There are two theories about the etymology of matza (or matzah) מצה.
Some say that it comes from the root נצה - meaning "to hasten", and therefore matza would mean "that which was made in haste." While Klein doesn't mention it, I assume there is a connection to the root אוץ - which also means to hasten, and is the root of such words as מאיץ and תאוצה (acceleration).
The other more popular theory is that matza derives from the root מצץ, meaning "to squeeze, to suck, to drain out". According to this approach, matza receives its name from its dry nature. This root also is the source of the word mitz מיץ - juice, tamtzit תמצית - essence, and mitzui מיצוי - originally squeezing, but later took on a sense of "getting as much as possible out of something". This led to a nice linguistic drasha, that appears here (among other places):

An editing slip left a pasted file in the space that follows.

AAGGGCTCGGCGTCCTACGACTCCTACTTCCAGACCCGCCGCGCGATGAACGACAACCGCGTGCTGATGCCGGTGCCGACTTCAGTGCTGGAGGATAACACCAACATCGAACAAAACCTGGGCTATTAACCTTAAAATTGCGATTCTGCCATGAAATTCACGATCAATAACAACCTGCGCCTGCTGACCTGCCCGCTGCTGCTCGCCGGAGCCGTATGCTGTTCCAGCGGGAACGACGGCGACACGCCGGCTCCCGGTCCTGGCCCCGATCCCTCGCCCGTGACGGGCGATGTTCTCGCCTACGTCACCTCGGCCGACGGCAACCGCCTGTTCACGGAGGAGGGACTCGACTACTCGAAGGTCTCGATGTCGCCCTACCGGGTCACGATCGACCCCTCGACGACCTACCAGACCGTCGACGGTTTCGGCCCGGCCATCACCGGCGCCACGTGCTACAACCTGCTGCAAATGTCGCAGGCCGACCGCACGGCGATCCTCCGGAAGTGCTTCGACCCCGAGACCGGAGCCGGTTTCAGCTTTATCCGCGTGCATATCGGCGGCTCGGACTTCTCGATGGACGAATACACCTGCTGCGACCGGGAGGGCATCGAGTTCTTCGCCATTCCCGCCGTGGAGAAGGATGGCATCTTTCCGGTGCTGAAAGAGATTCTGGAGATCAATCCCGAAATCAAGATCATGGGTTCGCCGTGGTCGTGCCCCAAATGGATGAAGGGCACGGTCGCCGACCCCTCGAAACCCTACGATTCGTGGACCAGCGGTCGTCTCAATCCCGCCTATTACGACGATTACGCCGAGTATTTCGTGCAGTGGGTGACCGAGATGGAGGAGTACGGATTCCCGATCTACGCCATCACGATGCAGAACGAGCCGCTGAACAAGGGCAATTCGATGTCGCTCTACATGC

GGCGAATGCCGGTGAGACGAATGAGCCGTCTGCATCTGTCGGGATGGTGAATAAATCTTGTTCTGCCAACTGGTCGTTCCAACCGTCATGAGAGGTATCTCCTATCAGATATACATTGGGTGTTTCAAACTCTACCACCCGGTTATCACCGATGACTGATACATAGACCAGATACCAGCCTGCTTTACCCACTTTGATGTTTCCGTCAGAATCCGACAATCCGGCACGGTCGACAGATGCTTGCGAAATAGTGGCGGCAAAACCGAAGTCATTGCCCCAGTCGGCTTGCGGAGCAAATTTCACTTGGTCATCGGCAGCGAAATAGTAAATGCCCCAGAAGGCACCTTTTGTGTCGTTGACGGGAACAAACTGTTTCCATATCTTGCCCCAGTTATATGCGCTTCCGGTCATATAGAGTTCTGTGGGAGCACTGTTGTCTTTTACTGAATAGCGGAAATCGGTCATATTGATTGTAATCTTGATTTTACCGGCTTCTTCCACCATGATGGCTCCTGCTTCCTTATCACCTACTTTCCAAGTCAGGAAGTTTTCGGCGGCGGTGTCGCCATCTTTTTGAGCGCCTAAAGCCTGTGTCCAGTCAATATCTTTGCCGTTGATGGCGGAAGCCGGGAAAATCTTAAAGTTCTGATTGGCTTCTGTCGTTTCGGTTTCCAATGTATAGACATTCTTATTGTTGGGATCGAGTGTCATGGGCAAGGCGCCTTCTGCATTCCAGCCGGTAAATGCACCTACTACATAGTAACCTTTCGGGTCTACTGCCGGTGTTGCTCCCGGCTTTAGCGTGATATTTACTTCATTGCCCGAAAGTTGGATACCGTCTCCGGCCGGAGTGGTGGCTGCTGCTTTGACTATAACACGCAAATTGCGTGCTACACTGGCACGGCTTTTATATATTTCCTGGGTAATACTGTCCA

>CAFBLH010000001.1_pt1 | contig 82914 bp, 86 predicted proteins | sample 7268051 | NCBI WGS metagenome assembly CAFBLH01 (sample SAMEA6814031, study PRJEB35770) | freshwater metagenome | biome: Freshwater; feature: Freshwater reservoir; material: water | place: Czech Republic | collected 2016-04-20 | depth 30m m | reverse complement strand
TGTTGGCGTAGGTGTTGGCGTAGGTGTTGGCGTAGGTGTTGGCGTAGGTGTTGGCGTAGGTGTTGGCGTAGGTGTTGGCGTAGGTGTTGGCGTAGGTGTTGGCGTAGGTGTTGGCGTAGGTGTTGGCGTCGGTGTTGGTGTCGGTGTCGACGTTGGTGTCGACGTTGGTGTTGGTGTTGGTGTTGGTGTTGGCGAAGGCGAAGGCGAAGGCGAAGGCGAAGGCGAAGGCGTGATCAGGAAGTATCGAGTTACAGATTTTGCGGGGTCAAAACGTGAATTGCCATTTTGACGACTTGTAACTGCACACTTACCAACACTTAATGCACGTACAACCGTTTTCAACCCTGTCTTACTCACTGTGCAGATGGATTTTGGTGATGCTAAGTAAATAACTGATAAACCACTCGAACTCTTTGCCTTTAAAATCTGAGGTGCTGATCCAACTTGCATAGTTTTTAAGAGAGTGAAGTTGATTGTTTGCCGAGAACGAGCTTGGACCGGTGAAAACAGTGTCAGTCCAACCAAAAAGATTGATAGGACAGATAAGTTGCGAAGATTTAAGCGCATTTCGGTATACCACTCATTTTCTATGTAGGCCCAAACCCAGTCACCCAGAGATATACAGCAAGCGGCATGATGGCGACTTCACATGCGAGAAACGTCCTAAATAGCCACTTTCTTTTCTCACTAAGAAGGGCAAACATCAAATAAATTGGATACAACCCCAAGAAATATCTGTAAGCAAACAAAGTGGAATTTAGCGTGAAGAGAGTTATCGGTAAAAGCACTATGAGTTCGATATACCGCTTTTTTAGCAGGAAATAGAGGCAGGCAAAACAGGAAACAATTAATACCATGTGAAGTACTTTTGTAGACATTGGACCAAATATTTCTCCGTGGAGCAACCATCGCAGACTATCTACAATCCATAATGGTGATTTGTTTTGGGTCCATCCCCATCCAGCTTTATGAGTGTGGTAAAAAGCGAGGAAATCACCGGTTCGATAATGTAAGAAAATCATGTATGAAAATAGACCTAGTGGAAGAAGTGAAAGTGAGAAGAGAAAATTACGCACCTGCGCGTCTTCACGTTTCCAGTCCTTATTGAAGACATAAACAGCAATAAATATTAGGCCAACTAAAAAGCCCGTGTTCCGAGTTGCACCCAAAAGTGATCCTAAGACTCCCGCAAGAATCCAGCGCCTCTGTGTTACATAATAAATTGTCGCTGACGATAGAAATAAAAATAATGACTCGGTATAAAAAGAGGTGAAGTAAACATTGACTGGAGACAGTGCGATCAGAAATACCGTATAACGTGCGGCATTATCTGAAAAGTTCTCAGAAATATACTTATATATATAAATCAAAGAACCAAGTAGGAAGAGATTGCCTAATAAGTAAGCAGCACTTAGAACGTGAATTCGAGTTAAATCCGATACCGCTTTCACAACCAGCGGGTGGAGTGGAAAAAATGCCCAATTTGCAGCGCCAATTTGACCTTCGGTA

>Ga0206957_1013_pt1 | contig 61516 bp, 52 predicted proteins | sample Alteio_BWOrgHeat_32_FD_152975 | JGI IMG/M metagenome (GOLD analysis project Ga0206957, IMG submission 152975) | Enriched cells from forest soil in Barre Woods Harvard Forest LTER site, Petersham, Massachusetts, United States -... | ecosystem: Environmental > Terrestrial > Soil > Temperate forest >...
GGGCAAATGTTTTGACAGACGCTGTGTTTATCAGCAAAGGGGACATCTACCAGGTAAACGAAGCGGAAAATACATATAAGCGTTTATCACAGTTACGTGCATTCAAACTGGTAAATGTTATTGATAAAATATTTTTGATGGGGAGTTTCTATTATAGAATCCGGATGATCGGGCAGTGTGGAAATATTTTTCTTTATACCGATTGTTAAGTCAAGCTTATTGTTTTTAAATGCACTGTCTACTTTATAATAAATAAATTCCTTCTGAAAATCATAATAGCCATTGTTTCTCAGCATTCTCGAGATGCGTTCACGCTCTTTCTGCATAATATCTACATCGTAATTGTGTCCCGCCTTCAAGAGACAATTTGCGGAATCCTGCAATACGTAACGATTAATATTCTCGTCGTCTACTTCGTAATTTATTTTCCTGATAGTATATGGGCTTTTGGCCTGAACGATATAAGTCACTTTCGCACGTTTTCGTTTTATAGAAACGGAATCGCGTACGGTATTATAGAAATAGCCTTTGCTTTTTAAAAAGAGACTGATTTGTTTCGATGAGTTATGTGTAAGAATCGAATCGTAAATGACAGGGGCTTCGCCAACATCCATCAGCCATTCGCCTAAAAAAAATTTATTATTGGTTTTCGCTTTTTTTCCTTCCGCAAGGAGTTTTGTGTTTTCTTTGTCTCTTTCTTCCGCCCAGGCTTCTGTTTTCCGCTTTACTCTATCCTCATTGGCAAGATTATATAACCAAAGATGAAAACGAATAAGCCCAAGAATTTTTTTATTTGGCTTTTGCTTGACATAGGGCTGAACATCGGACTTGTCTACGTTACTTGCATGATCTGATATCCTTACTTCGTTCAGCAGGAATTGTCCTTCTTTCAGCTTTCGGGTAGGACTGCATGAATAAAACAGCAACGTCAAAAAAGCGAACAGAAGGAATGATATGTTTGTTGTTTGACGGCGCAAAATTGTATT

The Hebrew word Matza has the same root as Mitzui (realization of potential), while the Hebrew word Chametz (leaven) has the same root as Hachmatza (missing an opportunity).
As an aside, Onkelos translates matza as פטיר or פטירא (patir or patira). Jastrow explains that term as "free from admixture" - in the case of matza, free of leaven.